CINCINNATI - 9 News recently reported on downtown Cincinnati's rise back to popularity and fun , showcasing the many areas that have grown in the past five years, bringing more folks to the riverfront area.
Now, each week we'll dig deeper into what it is that's making the city so great to go back to, highlighting businesses, restaurants and new developments.
Read more: From ghost town to night-on-the-town, downtown's rise back to popularity and fun: http://www.wcpo.com/dpp/news/local_news/From-ghost-town-to-night-on-the-town-Downtown-Cincinnatis-revitalization
This week's feature is the opening of Smale Park.
Parks have long been a staple of the Tri-State community, with great views from Devou Park in Northern Kentucky, the history tied to Bellevue Park near UC's campus and the wide-ranging green spaces on the riverfront at the International Friendship Park and Sawyer Point.
Long had there been a gap between the two stadiums, an eye sore of rubble and overgrown vegetation, but as of May 18, no more.
The opening of Smale Park completes the look for the riverfront on the Ohio side of the river, beautifying a final piece of The Banks to invite more folks to come and enjoy the relaxing scenery in between the bridges.
Smale Park, located on Mehring Way across from the Christian Moerlein Lager House just south of the Freedom Center and east of the Roebling Suspension Bridge, is a project that added up to $40 million and took 15 years to finally complete Phase I.
Designers of the park hope people will come and be enticed to spend the day there.
"The Walnut Street steps and fountain, the challenge to designers, and I think they've met that challenge, to be a point of destination, not only to celebrate the start of our two major streets and Vine Street and Walnut Street, but being sort of Cincinnati's Spanish steps," said Dave Prather of Cincinnati Parks.
Phase I of the park features a majestic marble fountain at the Walnut Street steps, several sprinklers and water jets to run through, multiple seating areas, a large green space in front of a stage that will host live music, the Roebling lawn for picnics, the first section of a bike trail, a Black Brigade Monument, a variety of trees and plants at the Women's Garden and in the Main Street Garden and public restrooms. (See photos above)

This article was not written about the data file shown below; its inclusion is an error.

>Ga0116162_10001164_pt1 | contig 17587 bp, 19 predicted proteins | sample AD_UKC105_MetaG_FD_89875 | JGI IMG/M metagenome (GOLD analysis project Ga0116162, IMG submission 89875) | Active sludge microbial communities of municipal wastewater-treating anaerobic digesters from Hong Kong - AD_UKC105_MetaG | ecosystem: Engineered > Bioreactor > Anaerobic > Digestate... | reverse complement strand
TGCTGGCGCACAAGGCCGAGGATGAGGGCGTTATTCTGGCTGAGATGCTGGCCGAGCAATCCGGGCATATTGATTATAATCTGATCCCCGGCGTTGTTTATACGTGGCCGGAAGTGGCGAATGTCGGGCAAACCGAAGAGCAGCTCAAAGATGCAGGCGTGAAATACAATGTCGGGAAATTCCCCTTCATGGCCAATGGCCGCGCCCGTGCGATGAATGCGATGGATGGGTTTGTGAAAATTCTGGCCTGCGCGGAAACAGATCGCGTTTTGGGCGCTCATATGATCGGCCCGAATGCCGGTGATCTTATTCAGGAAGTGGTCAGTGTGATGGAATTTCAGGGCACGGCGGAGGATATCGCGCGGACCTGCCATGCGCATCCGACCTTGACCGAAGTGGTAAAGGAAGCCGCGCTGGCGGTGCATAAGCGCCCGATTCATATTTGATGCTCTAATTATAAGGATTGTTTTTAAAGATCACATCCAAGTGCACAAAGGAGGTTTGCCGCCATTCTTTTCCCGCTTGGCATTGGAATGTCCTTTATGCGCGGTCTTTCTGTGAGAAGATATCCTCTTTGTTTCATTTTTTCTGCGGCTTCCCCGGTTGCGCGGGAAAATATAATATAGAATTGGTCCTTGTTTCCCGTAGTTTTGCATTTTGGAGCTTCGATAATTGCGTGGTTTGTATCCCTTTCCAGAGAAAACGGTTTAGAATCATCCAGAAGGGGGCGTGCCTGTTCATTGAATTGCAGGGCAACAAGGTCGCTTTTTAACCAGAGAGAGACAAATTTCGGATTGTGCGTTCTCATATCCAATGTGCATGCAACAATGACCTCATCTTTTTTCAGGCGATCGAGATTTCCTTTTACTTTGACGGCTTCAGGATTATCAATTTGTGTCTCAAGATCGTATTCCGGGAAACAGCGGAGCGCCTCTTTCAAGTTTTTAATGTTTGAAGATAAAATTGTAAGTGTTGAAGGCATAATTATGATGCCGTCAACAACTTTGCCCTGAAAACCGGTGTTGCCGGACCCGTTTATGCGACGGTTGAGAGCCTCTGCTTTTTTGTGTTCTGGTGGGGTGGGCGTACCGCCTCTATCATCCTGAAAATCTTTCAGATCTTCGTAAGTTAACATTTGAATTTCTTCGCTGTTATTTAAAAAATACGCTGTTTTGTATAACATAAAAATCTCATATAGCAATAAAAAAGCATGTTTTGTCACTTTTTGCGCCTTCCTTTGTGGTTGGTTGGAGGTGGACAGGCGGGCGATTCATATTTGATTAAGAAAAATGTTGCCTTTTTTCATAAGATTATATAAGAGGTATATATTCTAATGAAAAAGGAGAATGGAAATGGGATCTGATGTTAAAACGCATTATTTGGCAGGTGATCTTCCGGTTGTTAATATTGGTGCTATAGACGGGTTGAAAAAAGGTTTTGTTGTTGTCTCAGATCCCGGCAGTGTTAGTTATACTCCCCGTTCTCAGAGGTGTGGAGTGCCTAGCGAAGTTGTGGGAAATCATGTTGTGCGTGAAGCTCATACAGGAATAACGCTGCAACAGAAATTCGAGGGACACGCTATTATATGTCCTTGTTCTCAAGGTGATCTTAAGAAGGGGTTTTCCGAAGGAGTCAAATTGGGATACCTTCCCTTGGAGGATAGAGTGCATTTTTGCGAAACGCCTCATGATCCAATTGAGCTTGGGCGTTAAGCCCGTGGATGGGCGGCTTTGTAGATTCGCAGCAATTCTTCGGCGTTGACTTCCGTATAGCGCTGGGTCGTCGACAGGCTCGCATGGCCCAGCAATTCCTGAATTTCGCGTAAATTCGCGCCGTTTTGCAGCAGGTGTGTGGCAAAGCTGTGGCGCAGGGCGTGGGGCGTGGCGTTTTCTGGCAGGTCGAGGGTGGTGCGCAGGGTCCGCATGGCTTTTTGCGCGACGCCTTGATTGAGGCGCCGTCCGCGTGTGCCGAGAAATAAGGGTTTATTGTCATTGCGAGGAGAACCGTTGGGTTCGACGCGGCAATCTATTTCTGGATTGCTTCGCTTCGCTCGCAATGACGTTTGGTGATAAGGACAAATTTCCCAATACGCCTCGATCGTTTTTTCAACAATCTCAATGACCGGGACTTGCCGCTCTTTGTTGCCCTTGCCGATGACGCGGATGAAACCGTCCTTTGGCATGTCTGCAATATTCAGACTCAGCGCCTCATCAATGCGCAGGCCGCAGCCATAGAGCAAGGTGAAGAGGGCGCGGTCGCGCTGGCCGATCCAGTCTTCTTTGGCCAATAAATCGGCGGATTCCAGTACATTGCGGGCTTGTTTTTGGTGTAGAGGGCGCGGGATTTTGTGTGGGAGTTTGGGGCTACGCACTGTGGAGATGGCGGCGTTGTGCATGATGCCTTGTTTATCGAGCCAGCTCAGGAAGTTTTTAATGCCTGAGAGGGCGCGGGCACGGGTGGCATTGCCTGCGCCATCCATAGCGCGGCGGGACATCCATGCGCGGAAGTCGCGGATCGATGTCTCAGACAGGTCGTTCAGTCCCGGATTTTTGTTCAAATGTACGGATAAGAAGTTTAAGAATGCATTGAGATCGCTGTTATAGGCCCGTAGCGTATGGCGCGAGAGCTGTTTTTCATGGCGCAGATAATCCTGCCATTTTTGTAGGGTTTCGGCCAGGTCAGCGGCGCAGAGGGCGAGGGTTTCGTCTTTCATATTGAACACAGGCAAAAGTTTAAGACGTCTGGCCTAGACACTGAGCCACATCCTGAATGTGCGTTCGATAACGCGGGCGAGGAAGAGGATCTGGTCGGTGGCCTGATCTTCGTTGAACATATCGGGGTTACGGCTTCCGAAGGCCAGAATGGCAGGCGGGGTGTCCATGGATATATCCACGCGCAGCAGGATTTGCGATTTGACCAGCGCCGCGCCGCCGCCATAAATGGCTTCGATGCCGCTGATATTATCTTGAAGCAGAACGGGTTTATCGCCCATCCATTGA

Also part of the park's perks, you can bike, park and shower at the new Cincinnati Bike Center.
Workers say it's very convenient to shower if you bike to work.
"For tourists we offer guided tours on bicycles and on Segways as well, which are a lot of fun" said Stephen Cumberworth, an employee at Cincinnati Bike Center. "If you're looking to get your bike repaired or tuned up or just need some parts, something replaced, some accessories lights, locks or something like that. We can do that for you as well."
The park came to fruition thanks to a $20 million donation from the late John and Phyllis Smale, for whom the park was named. John Smale led Procter & Gamble through extraordinary growth as its CEO.
Future phases of the park construction will expand the green space west of the Roebling Bridge adjacent to Paul Brown Stadium, and will include a cafe, a larger waterfall and fountain at Vine Street and a carousel merry-go-round.
Here's a virtual tour of what the park will look like when all phases are complete (Note to mobile and tablet users, go to a browser version of WCPO.com to see the video)
For more information on Smale Park, visit http://mysmaleriverfrontpark.org/take_a_tour.htm .
And come back to WCPO.com next week for our next Cincinnati Rising feature.
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